Kenneth Farrugia: The bank has implemented a number of initiatives to strengthen its digital footprint to improve the customer experience and induce operational efficiency and effectiveness. These include the launch of digital channels for home loans, the improvements in the mobile banking functionalities, as well as various other initiatives to optimize its balance sheet and create value to its customers.
As for the bank’s goals for the current year, the thrust to improve our customer experience remains center stage, ensuring in the process that we are creating value for both customers and shareholders alike. Expanding our digital capabilities and strengthening the bank’s risk management and compliance framework also feature highly.
BF: After the global economy was hit hard during the pandemic, the conflict in Ukraine is affecting value chains all over the EU. How have recent macroeconomic factors affected the way EU countries and Malta operate, and what kind of opportunities has it opened for the country?
Kenneth Farrugia: The disruption of the global supply chain was experienced globally; this is not just Europe or Malta. Being part of Europe, as an island, we were affected by these disruptions, like many other countries.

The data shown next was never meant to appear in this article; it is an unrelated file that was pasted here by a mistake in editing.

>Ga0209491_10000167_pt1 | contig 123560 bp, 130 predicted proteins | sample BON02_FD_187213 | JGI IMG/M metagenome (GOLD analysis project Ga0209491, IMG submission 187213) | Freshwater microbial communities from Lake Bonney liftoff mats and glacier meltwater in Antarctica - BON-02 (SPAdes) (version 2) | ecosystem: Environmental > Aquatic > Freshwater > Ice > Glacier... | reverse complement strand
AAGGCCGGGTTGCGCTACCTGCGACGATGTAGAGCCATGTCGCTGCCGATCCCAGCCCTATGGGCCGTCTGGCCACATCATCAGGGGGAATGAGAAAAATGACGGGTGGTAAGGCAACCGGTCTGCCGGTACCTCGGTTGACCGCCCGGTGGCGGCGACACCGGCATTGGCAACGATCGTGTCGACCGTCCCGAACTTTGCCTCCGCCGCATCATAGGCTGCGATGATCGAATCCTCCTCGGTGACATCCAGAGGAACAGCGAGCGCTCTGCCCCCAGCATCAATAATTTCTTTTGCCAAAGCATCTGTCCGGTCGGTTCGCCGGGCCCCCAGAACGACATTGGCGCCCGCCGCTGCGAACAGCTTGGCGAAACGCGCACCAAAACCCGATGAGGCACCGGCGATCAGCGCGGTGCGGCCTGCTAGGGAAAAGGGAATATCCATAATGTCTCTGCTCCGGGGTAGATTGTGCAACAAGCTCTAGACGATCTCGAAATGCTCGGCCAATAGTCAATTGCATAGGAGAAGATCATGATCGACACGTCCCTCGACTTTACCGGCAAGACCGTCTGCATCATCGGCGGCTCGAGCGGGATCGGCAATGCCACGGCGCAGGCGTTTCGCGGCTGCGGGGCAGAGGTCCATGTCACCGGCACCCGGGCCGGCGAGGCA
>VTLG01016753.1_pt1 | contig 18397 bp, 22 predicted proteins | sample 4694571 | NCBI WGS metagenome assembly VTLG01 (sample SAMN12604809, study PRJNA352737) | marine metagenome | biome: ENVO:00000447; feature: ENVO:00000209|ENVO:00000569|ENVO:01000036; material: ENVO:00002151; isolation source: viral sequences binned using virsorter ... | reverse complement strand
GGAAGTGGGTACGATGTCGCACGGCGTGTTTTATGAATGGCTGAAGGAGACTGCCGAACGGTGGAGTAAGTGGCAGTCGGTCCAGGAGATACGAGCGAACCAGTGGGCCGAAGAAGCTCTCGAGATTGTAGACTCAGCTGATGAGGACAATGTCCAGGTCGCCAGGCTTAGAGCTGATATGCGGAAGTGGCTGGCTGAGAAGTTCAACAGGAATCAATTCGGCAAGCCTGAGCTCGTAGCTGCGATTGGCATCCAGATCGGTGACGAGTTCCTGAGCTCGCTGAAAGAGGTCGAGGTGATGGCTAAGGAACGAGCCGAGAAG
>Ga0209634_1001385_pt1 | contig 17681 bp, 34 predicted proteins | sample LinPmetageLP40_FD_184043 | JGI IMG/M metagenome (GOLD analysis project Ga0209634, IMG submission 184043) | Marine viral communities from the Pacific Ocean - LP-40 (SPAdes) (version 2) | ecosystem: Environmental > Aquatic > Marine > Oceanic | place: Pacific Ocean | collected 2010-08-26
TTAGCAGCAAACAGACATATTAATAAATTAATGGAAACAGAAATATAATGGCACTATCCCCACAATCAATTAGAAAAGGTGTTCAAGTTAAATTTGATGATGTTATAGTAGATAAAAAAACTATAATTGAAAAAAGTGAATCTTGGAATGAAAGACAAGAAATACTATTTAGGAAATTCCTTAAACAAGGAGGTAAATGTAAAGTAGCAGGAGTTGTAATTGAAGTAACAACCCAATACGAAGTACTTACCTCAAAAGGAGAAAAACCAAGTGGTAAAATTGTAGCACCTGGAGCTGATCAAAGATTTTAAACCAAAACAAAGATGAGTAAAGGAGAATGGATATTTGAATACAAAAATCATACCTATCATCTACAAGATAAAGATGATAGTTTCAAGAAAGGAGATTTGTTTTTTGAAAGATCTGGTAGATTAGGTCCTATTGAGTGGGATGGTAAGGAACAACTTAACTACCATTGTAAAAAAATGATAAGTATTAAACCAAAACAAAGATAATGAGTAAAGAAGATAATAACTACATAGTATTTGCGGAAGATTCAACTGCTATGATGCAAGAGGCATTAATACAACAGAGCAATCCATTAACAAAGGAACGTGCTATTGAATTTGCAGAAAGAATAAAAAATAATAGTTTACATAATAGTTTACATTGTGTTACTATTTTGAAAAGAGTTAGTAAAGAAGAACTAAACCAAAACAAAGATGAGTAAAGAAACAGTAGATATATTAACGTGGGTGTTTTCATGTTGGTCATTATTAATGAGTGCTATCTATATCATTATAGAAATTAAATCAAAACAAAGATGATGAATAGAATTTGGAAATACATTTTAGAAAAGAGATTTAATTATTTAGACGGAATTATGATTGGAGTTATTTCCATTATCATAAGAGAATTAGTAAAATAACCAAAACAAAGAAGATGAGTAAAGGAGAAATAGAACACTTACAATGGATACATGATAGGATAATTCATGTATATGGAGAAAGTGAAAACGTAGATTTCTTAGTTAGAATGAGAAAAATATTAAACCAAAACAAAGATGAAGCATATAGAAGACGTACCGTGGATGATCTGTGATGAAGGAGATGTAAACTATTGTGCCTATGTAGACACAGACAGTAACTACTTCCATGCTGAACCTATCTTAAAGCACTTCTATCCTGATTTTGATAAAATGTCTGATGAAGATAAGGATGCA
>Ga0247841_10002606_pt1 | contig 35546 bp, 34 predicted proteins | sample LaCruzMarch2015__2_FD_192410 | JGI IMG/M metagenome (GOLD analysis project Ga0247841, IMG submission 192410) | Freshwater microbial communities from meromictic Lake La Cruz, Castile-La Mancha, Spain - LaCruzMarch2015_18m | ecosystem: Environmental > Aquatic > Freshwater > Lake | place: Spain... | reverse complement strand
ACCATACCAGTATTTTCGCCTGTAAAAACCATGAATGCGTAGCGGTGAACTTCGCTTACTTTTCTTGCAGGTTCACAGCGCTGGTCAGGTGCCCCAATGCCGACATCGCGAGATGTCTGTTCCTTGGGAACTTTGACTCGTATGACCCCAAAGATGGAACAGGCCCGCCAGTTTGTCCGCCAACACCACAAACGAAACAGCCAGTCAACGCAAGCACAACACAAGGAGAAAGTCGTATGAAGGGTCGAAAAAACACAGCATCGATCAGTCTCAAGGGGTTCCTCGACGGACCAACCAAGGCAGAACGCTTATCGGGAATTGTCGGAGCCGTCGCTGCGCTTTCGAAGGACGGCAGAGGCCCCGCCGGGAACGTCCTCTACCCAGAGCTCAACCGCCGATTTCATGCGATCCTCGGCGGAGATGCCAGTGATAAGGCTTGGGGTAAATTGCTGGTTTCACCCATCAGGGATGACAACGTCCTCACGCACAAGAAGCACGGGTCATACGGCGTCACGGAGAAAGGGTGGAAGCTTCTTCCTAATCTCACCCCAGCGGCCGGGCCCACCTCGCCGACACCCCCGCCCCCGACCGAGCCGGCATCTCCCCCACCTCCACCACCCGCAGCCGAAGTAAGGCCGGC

The impact of COVID-19 on Malta’s economy was somewhat cushioned by the fact that the economy is highly diversified, with some sectors negatively affected while others were positively impacted. Despite the challenges faced by businesses during the pandemic, government intervention and support, along with assistance from the banking sector, helped to mitigate the negative impact. Although inflation affected the cost of goods and importation in Malta, the government’s decision to protect the price of fuel prevented the country from experiencing the same challenges as other European countries, where prices for gas and electricity increased markedly, particularly during inclement weather.
While Malta’s tourism industry was down by 95% due to COVID-19, the country did not suffer the same impacts as other European countries, allowing for a quicker recovery as a result of the national government’s support for the economy, including wage subsidies and other initiatives, which was enabled as a result of the strong economic growth that Malta experienced prior to the pandemic. As a result, Malta was able to rebound quickly and is now back to a business as usual environment.